Property Co-Ownership Disputes
When property is owned by more than one owner, and the owners disagree, how is the parties’ dispute resolved?
Disputes between co-owners may involve any of the following issues (or others):
· One owner has sole possession of the property but refuses to pay rent or otherwise compensate the owner who is not in possession;
· One owner refuses to pay his or her share of the property expenses;
· The owners disagree regarding management issues; or
· The co-owners can’t agree about how to handle the property in the future (e.g. whether to continue to hold it for investment or to sell it, or whether the property should be improved).
In these situations, property owners often contact Kimball, Tirey & St. John LLP attorneys for advice.
If the parties formalized their agreement regarding the property when they bought it (whether in the form of an LLC’s operating agreement, a partnership agreement, a tenancy in common agreement, a corporate buy-sell agreement, or other agreement), the parties can look to their agreement, and California law, to determine their rights and obligations to one another.
In the absence of an agreement to the contrary:
· Co-owners have equal rights to possession of the property, and equal rights and responsibilities. If one co-owner excludes the other from the property, the excluded co-owner can recover the property’s rental value from the excluding co-owner.
· If one owner can’t or won’t pay property expenses, the other owner may be forced to pay the property expenses to preserve the investment. A co-owner who pays more than his share of operating and maintenance expenses is entitled to reimbursement from the other co-owner. However, a co-owner who has paid to improve the property is not entitled to reimbursement.
· If the parties cannot resolve their dispute (either directly, with the assistance of attorneys or others or through a form of alternative dispute resolution), the parties can apply to a court to determine the parties’ rights and obligations. In a co-ownership situation, this is done through a partition action.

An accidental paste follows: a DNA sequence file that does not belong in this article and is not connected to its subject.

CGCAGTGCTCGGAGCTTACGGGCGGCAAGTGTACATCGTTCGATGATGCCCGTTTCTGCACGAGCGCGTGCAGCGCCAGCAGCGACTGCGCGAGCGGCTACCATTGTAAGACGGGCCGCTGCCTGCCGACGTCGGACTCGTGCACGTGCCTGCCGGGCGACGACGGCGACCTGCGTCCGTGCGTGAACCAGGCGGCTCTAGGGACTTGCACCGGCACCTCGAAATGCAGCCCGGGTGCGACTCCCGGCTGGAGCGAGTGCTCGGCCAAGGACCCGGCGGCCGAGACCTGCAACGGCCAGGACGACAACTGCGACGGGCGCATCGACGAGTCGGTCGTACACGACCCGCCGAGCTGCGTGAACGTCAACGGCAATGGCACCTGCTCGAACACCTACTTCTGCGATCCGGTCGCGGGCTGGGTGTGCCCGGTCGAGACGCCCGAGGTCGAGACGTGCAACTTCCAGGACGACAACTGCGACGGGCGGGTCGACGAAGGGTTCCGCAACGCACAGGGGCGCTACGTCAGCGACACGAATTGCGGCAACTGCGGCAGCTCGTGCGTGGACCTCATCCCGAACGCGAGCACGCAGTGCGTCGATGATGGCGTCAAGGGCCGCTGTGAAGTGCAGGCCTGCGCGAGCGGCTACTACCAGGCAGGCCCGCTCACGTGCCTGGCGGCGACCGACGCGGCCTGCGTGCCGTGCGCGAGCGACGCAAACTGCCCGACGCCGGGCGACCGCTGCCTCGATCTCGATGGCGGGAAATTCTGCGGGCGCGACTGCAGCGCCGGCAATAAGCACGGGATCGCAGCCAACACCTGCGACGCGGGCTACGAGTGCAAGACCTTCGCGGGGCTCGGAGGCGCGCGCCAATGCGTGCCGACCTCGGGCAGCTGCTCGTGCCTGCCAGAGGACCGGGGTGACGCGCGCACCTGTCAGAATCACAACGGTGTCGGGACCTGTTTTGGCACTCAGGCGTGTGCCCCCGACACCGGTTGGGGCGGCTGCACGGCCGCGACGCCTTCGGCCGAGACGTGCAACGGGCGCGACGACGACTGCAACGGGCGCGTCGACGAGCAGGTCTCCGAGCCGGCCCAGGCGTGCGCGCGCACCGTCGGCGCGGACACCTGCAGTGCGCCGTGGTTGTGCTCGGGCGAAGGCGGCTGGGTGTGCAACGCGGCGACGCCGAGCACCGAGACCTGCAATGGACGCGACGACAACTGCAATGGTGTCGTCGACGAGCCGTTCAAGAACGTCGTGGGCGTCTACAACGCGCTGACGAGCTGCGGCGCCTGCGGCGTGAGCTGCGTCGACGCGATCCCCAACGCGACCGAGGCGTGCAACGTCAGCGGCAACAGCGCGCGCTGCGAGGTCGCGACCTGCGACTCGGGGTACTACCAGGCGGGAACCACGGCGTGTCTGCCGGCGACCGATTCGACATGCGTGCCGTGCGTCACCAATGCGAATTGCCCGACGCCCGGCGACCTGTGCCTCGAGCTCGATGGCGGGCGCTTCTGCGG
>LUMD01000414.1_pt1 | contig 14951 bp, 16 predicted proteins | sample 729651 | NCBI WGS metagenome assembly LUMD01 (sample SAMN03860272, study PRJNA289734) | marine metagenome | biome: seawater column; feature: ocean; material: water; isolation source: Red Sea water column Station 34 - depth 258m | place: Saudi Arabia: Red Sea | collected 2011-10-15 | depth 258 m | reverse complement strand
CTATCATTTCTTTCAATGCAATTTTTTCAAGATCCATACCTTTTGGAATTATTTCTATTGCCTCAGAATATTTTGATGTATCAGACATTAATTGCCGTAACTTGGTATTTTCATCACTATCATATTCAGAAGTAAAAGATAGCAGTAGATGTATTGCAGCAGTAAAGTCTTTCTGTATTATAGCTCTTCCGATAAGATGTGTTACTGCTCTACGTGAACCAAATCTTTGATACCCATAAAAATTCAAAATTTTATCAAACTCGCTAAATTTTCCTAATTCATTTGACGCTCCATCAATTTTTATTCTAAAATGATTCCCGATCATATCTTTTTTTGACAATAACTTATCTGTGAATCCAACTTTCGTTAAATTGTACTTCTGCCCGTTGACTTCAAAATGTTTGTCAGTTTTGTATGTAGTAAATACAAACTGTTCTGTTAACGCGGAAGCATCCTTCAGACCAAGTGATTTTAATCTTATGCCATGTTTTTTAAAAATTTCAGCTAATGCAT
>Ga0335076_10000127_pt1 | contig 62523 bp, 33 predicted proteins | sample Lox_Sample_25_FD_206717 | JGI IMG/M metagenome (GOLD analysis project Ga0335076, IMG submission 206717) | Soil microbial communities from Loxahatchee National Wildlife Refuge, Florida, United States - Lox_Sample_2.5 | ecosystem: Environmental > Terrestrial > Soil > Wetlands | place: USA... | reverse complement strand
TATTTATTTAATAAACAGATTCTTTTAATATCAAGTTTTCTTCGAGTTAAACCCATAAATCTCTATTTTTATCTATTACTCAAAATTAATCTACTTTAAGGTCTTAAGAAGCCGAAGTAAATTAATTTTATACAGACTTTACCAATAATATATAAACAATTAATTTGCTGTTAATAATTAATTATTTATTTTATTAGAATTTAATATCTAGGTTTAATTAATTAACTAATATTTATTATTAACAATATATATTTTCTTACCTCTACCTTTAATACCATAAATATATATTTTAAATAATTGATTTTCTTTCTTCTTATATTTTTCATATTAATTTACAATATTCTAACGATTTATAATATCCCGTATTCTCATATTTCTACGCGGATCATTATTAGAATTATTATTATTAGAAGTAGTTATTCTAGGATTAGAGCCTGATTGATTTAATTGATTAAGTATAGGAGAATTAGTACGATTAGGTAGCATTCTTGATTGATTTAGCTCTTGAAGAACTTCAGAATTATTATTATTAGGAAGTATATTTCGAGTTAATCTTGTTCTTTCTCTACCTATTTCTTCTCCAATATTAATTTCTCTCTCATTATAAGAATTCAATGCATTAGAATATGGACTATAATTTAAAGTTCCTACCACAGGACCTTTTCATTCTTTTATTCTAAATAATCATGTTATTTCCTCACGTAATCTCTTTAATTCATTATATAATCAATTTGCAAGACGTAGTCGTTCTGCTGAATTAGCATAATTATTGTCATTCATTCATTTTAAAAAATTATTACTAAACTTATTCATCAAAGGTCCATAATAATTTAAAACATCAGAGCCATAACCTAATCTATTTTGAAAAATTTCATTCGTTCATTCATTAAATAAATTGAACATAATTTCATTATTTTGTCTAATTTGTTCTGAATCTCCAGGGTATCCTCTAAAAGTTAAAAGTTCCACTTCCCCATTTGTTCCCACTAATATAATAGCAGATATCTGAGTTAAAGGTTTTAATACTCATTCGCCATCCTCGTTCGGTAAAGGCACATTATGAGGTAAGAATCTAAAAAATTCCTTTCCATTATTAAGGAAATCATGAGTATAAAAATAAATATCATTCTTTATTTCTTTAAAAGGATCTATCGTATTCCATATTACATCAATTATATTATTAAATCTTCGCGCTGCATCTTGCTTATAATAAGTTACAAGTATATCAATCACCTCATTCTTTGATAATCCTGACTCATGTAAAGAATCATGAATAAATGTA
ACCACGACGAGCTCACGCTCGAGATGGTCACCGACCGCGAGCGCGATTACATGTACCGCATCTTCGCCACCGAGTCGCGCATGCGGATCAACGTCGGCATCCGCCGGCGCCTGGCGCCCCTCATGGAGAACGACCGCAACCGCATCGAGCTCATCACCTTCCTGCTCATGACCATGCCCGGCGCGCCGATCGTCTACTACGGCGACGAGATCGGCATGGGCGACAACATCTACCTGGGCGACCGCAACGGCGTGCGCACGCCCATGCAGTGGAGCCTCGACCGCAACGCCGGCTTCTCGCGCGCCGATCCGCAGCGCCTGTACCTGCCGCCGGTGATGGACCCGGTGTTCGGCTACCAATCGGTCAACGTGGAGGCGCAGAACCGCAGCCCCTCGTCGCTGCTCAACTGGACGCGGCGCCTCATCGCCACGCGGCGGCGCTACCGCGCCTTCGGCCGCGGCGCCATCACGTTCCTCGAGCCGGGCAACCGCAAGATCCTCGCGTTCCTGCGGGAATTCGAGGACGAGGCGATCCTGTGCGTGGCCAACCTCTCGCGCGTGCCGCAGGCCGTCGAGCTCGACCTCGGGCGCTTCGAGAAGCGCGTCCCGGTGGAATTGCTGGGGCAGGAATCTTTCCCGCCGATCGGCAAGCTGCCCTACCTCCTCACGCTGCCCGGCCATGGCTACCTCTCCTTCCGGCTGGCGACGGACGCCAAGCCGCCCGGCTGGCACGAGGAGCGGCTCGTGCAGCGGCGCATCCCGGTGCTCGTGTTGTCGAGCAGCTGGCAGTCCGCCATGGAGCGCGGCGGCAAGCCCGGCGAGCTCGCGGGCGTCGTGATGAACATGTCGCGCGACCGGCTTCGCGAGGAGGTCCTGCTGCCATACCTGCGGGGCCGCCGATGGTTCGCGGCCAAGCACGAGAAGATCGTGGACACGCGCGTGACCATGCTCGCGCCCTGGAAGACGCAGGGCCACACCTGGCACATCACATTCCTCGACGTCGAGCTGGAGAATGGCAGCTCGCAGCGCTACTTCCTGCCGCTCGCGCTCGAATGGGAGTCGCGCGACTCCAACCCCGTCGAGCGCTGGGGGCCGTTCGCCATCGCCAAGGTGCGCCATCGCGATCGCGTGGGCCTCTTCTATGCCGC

A partition action is a lawsuit in which a co-owner requests that the court divide the property or its sale proceeds. There are two different types of division:
· Physically dividing the property between the co-owners; or
· Ordering the property sold (either by private sale or public auction) and the proceeds split between the co-owners.
Partition action costs (such as filing fees, referees fees, surveyor fees, and title policies) will be allocated between the parties by the court. The costs are usually allocated in proportion to the ownership interests, but a judge may order differently if the judge feels that a different allocation is more equitable. The court will also allocate attorney’s fees incurred by the parties.
Partition actions are usually time consuming, emotionally draining and expensive for both owners. The threat of a partition action should cause both owners to carefully consider alternatives. Partition actions should be filed only when discussions and/or mediation cannot resolve the disagreement.
Co-ownership disputes may be settled through one owner buying the other out, or an agreement to sell the property. A knowledgeable attorney can advise about the advantages and disadvantages of partition actions and other options available to feuding co-owners.
Kimball, Tirey & St. John LLP specializes in landlord/tenant, collections, business and real estate law, with offices throughout California. This article is informational only and should not be used as legal advice. Check with your attorney before acting. If you have any questions regarding this article, please call 1-800-574-5587.
Ideally, when co-owning property (whether with family, friends, or others), owners should decide before acquiring the property how decisions will be made, how disputes will be resolved, rights of first refusal (if any), what will occur if one owner does not pay his or her share of the property expenses, etc. Attorney assistance may be helpful; an attorney can help identify the issues to be decided, and document the parties’ agreement.
 If the co-owners were married, and are now divorcing, the family law courts will decide the property issues.
Negotiating Tip 114: Retreat Negotiations
March 29, 2019
Negotiating Tip 113: Activating Our Opponent
March 28, 2019
Negotiating Tip 112: Misconceptions
March 27, 2019
2019 Real Town The Real Estate Network